Any book whose cover proclaims that it is “on the reading list” of George W. Bush is irresistible – although this vague formulation doesn’t make it clear if Bush has actually read this, or indeed any other, book. Despite the dubious presidential seal of approval, Horne’s account of the French-Algerian war is very good. He crams the years 1954-62 into 600 pages of journalistic prose. The result is pacy, detailed and – considering the acronym-heavy nature of Algerian politics – relatively clear. It’s not conceptually brilliant, but as a narrative of a fascinating, complex and important conflict, it works very well – exactly the kind of book a President might want to read after tiring of My Pet Goat.
The Algerian War of Independence
A horribly simplified narrative of the war might run like this:
Algerian nationalists experienced decades of disappointment as political reforms were blocked or watered down by the settler lobby. The Front de Libération Nationale was founded in 1954 as a military alternative to the failed reform movements. This small vanguard party launched attacks on French targets on 1st November, and the war began. Throughout the conflict, French reprisals for (often brutal) attacks by the FLN were violent, sustained and – most importantly – indiscriminate. French violence towards moderates and civilians created a steady flow of resentment and a critical mass of support for the FLN. This support was never universal, and certainly not natural, as simplified narratives of nationalism suggest. Instead, support for the FLN emerged from the dynamics of the war, and ultimately made the conflict unwinnable for the French. Algeria gained independence in July, 1962 – but not before the conflict destroyed the Fourth Republic, and took France to the brink of civil war.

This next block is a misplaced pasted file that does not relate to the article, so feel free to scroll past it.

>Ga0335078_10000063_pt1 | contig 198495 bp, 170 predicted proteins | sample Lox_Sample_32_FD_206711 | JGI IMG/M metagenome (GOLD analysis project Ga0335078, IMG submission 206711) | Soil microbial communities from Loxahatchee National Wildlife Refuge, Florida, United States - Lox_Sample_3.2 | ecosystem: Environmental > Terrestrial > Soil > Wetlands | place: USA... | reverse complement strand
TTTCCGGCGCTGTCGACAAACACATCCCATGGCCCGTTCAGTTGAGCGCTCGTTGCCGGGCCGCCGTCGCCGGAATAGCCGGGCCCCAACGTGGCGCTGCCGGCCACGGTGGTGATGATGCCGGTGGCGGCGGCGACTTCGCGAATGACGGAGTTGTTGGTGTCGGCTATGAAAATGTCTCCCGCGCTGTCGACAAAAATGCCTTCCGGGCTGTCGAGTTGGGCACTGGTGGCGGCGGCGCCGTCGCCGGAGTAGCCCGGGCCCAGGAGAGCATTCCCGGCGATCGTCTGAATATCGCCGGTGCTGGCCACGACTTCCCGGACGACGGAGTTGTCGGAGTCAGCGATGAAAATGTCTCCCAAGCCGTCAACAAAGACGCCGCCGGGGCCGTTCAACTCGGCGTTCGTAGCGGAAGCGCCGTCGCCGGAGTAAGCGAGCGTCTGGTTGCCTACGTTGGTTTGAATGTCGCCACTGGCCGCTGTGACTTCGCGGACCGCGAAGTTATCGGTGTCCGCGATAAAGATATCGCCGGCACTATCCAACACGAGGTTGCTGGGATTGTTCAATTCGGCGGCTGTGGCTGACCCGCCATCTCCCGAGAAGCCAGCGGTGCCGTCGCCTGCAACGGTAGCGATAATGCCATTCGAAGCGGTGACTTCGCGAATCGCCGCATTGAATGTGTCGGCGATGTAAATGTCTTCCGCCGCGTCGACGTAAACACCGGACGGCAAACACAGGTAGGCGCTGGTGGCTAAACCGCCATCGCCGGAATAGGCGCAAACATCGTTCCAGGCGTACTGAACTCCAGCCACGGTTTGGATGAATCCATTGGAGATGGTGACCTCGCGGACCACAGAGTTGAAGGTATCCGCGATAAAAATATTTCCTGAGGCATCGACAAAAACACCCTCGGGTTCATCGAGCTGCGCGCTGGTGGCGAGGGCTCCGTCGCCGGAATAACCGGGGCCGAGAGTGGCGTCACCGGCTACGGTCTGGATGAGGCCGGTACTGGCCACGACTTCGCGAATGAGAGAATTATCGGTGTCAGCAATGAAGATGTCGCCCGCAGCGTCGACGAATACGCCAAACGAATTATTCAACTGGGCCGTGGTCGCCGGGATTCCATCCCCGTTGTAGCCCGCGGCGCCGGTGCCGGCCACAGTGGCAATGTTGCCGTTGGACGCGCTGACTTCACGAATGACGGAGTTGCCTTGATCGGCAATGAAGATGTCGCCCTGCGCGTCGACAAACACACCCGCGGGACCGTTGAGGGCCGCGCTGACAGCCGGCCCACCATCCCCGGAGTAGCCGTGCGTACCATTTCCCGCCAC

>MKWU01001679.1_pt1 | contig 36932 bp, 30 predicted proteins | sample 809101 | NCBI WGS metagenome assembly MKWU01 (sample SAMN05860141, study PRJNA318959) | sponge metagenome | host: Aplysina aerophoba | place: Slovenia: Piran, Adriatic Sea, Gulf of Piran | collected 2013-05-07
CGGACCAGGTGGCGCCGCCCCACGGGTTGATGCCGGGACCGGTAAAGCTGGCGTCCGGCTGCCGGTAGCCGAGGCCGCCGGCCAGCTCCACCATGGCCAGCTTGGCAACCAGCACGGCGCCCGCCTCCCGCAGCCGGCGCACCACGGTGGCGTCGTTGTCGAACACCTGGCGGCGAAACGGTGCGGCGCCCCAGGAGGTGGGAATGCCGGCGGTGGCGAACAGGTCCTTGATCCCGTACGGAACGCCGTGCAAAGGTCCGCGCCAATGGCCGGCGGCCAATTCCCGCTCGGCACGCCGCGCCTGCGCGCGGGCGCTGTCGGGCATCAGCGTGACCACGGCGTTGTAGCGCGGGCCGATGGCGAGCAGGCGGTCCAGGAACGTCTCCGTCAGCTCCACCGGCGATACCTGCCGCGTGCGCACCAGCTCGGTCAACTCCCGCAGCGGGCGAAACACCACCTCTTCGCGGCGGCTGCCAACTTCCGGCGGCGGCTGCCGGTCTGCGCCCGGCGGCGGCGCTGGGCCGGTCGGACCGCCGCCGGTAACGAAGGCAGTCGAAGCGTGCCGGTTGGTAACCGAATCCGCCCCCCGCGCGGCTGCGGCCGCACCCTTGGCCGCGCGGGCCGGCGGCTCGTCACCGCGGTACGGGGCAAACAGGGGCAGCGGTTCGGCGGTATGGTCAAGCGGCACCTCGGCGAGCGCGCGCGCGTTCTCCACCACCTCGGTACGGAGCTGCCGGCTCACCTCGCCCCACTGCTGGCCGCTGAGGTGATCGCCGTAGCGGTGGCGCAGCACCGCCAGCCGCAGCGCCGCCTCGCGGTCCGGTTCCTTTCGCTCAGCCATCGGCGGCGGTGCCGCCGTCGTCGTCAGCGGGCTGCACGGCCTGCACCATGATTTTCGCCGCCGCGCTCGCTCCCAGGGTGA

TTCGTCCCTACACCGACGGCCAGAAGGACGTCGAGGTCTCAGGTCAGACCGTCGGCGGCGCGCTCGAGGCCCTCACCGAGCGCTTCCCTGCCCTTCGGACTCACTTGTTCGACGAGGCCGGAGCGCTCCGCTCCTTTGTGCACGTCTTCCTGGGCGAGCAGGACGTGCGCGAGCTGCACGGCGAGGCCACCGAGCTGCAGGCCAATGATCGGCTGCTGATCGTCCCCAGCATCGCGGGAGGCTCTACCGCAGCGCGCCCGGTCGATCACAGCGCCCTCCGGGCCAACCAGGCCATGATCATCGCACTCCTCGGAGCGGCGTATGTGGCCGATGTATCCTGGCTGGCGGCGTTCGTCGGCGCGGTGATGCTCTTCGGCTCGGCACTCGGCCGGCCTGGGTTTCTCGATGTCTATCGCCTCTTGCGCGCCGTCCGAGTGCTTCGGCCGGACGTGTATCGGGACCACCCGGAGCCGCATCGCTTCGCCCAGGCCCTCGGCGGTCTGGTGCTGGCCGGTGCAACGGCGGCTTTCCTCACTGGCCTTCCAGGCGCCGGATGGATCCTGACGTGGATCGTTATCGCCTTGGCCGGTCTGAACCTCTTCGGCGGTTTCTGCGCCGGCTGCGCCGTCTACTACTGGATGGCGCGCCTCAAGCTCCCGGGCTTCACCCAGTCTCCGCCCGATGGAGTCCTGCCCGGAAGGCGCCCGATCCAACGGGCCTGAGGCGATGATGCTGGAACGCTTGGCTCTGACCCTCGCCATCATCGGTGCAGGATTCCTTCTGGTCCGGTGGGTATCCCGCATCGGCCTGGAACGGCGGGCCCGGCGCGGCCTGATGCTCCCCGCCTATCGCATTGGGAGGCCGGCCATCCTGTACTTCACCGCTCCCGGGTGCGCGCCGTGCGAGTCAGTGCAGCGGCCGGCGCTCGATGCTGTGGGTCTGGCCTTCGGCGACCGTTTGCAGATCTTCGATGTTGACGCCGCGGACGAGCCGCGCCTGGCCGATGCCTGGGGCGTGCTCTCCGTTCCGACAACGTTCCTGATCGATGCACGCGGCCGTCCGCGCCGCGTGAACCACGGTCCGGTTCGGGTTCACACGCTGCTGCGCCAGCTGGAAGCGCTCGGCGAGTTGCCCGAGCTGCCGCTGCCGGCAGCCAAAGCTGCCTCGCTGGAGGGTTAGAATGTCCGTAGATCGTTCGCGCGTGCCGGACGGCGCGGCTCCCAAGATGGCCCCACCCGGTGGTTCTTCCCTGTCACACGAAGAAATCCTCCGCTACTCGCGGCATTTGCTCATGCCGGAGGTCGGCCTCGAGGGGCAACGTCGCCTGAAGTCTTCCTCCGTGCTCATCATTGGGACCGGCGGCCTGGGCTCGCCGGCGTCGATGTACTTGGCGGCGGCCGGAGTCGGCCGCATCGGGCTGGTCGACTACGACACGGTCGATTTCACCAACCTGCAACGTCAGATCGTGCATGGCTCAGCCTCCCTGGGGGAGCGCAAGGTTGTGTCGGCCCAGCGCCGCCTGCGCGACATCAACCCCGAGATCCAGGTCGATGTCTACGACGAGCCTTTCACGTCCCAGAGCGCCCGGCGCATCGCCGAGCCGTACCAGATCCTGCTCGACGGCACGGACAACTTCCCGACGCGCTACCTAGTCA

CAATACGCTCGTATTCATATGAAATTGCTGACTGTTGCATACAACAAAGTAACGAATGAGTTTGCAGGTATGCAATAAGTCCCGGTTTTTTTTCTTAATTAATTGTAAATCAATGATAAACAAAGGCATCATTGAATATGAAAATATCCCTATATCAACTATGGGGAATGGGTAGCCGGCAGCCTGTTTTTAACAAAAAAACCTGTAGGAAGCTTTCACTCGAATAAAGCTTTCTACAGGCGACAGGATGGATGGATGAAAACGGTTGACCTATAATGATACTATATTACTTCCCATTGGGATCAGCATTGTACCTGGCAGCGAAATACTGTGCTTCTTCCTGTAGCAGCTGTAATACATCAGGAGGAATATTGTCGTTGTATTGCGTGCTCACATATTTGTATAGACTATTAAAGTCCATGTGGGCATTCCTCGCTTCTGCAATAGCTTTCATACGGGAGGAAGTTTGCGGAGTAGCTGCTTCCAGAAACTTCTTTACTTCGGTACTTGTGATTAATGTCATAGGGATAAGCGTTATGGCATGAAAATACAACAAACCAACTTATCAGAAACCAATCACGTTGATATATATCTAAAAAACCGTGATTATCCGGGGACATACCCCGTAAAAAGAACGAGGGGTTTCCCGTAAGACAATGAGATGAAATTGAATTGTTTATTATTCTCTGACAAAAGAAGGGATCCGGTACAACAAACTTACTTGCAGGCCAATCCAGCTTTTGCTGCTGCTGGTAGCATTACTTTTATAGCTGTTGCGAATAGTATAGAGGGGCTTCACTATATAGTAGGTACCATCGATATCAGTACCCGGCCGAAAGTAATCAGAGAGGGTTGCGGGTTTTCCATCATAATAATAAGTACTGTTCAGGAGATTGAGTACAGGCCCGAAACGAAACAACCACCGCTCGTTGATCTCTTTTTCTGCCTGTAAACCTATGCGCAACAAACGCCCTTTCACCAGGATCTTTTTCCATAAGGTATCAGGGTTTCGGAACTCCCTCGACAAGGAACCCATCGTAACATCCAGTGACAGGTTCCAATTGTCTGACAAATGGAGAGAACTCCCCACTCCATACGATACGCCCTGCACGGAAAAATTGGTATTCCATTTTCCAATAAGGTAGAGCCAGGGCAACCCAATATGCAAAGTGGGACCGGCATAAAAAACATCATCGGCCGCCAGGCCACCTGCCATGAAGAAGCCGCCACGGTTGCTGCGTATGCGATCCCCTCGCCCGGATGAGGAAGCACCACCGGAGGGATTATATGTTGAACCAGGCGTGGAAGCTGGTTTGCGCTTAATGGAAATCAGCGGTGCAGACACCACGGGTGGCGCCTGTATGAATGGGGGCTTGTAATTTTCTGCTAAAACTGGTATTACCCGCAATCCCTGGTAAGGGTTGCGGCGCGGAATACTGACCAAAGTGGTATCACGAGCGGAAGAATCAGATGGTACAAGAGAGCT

Horne does a good job of detailing the many complexities of the war, both in Algeria and France, that this summary misses out. It is well worth a read. But I just wanted to pick up a couple of interesting points on the importance of childhood in creating nationalists and rebels – something I’ve previously discussed for white settlers.
Horne offers potted biographies of many of the war’s protagonists, and it is striking how often a childhood experience emerges as both revelation and motivation for future FLN members. The injustices of colonial rule could emerge in dramatic or subtle ways. Ahmed Ben Bella, Algeria’s first President, moved from his village to attend school, and was shocked to find that the football teams at Tlemcen were segregated. Krim Belkacem noticed that Europeans were recorded on the school register in blue, and Muslims in red. Mohamedi Said saw his grandparents slapped by a French officer. And Hassiba Ben Bouali became aware of the 1945 massacres by French forces while still at school. Such injustices explained older French misfortunes. Ben Bouali’s parents told her that Hitler’s invasion was a divine reprisal for the mistreatment of Muslims. And they would justify, too, the violence of the FLN: the war of Algerian independence was a final, homegrown punishment for the cruelty and indifference of French empire.
But if the colonial experience marked childhood so dramatically, it did not create universal political awareness: explanation and interpretation as adults was sometimes necessary for the creation of revolutionary nationalists. Ali la Pointe, the FLN leader portrayed in The Battle of Algiers, had a childhood marred by poverty, pederasts and petty crime – but it was not until he was imprisoned for resisting arrest that jailed FLN activists linked his experiences to the structures of colonialism. For others, childhood created nationalist feeling but they became revolutionary only as adults, motivated by pre-war political inertia or the undiscerning French repressions during the conflict itself. [61, 77, 131, 185, 187]
Alistair Horne, A Savage War of Peace:
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